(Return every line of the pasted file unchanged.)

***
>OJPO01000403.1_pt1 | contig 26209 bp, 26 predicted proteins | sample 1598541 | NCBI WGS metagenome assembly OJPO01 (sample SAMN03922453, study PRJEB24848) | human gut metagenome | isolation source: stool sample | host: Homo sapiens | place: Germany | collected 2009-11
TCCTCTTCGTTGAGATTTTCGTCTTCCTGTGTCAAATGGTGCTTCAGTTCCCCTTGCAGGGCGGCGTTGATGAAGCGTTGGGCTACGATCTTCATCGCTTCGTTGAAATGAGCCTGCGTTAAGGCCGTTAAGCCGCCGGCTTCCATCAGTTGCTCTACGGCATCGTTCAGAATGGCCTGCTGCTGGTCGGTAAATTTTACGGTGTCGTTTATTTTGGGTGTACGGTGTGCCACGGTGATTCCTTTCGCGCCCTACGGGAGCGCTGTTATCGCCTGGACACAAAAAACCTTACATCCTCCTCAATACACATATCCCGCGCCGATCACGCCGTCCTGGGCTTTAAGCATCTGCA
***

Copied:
>OJPO01000403.1_pt1 | contig 26209 bp, 26 predicted proteins | sample 1598541 | NCBI WGS metagenome assembly OJPO01 (sample SAMN03922453, study PRJEB24848) | human gut metagenome | isolation source: stool sample | host: Homo sapiens | place: Germany | collected 2009-11
TCCTCTTCGTTGAGATTTTCGTCTTCCTGTGTCAAATGGTGCTTCAGTTCCCCTTGCAGGGCGGCGTTGATGAAGCGTTGGGCTACGATCTTCATCGCTTCGTTGAAATGAGCCTGCGTTAAGGCCGTTAAGCCGCCGGCTTCCATCAGTTGCTCTACGGCATCGTTCAGAATGGCCTGCTGCTGGTCGGTAAATTTTACGGTGTCGTTTATTTTGGGTGTACGGTGTGCCACGGTGATTCCTTTCGCGCCCTACGGGAGCGCTGTTATCGCCTGGACACAAAAAACCTTACATCCTCCTCAATACACATATCCCGCGCCGATCACGCCGTCCTGGGCTTTAAGCATCTGCA